It has been a long time since I have written. The reasons, however, are directly related to this project of rhythmic theology on which I have embarked. I am in the middle of making some decisions about my professional future and this has taken up large quantities of my capacities of imagination. In the midst of that, however, I have also been developing the next iteration of this rhythmic theology project.

Up to this point, I have been primarily focused on the role of rhythm in metaphysical and phenomenological questions – questions about the fundamental organization of reality, about the ways in which humans engage reality through rhythm, and about how our rhythmic propensities influence how we think about and engage God, creation, and salvation. These are the interests of my dissertation –> first book (the publication of which will hopefully be rolling soon).

However, something that became apparent as I was investigating these questions is that I was never able to separate out rhythm as a feature of reality from human engagement with reality and, as a result, I was also never able to separate out rhythm as a natural phenomenon from rhythm as a constructed phenomenon. One might be able to say something very general about natural rhythms, but as soon as we start talking about more specific rhythms that include some kind of meaning or significance for humanity, we also end up inevitably talking about social constructions. A good example of this is whether we conceptualize rhythm as an ordering phenomenon or a disruptive one. This judgement can be correlated with whether a society is drawing on rhythm for ordering or disrupting purposes.

As a result, my next project, which I have spent the last six months constructing and proposing, shifts from considering what rhythm is as a feature of reality in general to considering how rhythm functions socially. What kind of social work is it doing? My hypothesis is that rhythm is actually a significant channel through which space-time is organized. Humans live in and experience space-time in ways that are determined by cycles of movement through space at specific times that involve both pattern and variation. In other words, humans move through space-time rhythmically. However, this is more than a matter of personal routines. These personal rhythms always intersect with and are given meaning through their relationship to larger, social rhythms. For example, someone who works a 9-5 job experiences the social landscape very differently than someone who works the night shift. Personal rhythms are formed by and experienced through their confluence with or divergence from larger social rhythms.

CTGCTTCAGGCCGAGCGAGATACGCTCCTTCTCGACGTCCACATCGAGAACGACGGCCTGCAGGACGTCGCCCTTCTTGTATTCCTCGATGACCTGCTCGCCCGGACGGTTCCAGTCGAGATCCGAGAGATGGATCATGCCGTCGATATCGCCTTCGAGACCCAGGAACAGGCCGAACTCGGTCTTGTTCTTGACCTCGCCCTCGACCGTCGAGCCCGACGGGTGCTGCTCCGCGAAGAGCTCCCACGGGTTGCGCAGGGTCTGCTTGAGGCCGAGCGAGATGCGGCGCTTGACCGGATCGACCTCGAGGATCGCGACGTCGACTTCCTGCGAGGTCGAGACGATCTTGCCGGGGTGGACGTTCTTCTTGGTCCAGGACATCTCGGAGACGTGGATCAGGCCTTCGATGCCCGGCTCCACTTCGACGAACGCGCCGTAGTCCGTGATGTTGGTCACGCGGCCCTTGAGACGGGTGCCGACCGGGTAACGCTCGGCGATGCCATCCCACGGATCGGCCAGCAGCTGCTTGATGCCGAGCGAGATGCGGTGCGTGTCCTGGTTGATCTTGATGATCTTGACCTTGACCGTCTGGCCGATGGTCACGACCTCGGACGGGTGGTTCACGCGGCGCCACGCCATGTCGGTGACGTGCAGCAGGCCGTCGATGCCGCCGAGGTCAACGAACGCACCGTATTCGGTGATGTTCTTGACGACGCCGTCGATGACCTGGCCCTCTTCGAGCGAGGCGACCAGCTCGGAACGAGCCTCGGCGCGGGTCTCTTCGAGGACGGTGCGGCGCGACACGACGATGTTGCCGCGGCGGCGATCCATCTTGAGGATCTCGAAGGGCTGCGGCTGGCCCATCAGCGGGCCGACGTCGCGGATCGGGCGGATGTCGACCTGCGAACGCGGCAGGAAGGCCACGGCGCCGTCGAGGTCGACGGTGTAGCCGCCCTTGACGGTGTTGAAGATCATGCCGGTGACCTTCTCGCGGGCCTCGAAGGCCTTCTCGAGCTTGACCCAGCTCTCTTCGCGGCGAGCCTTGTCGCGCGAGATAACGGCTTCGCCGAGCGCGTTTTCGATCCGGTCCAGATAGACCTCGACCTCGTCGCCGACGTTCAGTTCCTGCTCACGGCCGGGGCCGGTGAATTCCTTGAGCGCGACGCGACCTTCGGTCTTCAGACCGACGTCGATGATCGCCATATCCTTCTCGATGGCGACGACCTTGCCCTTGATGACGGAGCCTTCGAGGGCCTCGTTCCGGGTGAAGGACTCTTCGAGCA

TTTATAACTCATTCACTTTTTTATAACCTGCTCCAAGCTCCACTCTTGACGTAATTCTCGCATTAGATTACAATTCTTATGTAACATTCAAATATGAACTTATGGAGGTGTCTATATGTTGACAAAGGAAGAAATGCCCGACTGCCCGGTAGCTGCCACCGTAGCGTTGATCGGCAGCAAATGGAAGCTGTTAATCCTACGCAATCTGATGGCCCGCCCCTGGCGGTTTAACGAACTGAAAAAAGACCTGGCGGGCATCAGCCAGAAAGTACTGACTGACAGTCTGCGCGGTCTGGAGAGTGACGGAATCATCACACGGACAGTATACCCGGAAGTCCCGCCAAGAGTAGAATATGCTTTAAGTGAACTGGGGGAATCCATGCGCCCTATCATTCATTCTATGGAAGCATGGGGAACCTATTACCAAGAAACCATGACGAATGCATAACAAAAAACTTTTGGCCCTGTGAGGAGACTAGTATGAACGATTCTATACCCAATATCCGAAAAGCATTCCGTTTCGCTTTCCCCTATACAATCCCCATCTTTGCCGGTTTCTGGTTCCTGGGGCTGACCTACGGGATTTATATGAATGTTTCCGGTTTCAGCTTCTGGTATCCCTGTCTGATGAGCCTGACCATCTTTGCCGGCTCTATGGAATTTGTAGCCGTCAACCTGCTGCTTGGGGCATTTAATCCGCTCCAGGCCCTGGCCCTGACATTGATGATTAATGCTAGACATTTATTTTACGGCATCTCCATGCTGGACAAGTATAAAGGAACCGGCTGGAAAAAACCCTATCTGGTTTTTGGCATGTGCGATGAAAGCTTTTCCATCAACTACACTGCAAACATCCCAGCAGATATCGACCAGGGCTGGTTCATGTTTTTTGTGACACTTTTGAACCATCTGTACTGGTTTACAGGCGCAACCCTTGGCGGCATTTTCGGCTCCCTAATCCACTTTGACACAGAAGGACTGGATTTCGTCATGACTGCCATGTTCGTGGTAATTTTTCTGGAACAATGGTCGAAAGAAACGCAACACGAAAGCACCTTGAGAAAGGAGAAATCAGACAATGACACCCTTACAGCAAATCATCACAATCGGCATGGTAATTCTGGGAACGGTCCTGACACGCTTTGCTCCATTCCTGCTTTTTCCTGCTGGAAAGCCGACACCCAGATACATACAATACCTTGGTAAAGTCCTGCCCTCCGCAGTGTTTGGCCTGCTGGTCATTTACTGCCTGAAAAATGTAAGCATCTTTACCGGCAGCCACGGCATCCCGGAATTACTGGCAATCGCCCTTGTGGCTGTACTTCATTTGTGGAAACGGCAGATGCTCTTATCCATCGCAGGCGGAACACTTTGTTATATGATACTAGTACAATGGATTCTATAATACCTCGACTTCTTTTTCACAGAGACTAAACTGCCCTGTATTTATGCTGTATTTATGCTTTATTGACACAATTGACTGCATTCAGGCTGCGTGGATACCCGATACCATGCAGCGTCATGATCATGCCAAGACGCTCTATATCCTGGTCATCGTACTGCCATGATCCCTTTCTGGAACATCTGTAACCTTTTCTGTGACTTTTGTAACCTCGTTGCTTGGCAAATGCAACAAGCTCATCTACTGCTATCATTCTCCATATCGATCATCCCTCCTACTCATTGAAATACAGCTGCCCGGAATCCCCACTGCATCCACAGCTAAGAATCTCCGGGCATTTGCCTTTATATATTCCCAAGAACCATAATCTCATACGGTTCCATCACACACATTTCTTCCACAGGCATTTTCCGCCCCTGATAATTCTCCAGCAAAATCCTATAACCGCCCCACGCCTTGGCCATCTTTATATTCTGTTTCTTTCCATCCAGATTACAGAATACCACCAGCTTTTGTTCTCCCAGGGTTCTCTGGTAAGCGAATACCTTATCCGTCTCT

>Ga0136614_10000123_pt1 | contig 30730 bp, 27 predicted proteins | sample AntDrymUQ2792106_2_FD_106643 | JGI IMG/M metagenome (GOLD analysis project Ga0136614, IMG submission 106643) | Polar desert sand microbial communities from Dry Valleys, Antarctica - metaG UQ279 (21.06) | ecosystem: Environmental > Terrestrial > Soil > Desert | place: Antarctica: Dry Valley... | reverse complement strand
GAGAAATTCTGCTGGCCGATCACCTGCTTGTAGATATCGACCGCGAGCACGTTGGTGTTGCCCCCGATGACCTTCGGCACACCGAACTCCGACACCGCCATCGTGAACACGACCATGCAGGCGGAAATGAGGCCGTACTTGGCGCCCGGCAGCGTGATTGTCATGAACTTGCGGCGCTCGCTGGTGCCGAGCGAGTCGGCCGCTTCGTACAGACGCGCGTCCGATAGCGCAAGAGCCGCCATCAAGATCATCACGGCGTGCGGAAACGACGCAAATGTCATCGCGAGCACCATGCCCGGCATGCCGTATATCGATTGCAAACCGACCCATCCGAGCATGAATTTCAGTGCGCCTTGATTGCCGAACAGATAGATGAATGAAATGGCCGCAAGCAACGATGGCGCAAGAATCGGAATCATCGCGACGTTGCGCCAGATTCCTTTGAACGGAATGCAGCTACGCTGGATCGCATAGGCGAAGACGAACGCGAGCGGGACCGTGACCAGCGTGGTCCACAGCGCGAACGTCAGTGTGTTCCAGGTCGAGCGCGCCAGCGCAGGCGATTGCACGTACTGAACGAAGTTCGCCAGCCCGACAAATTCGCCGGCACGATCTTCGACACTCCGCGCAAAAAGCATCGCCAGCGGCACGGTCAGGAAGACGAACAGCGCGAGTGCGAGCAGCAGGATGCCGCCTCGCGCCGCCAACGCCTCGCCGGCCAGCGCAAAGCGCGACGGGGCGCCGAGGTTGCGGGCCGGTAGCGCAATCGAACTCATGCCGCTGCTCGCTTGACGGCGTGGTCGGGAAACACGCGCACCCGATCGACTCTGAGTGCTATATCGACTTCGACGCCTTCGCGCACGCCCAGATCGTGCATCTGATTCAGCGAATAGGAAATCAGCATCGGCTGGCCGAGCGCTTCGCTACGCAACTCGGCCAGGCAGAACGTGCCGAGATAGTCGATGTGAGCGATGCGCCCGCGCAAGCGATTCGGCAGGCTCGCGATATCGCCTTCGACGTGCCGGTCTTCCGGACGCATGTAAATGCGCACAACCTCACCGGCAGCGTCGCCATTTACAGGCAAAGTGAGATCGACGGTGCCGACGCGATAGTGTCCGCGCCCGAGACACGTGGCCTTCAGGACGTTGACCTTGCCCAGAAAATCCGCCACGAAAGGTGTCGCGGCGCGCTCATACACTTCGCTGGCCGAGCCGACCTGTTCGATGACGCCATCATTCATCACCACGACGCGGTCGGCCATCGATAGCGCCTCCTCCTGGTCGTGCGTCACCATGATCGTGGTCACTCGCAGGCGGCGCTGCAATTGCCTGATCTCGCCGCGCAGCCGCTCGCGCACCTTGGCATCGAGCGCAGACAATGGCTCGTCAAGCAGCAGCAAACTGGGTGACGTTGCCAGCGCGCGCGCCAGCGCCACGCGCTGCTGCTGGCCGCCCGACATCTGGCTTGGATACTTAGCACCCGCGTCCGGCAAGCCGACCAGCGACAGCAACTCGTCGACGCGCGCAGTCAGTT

So what does all of this have to do with theology?

In short, I think it may have a significant impact on how we think about the relationship between religion and wider society, particularly in the western, “secular” societies where this relationship is contentious (a tension that is nevertheless moving beyond those societies in unique ways). We often think about the relationship, negotiation, and tension between church and state in terms of ideology, symbol, or worldview – cognitive phenomena – but there has been an accumulation of research for over a century now suggesting that the really significant tensions are as much embodied as they are ideological (Mauss, Bourdieu etc.). If that’s the case, then the question of a relationship between church and state is, at least in part, a question about how each group is influencing how their constituents move through space-time. In other words, how do the rhythms of contemporary societies that we think of as western and secular intersect with religious rhythms? What happens at those intersections?

These are the questions to which I am beginning to turn my attention. So, I anticipate that, more and more, these are the sorts of issues to which the RTP blog will be turning from 2018 onward as well.

 

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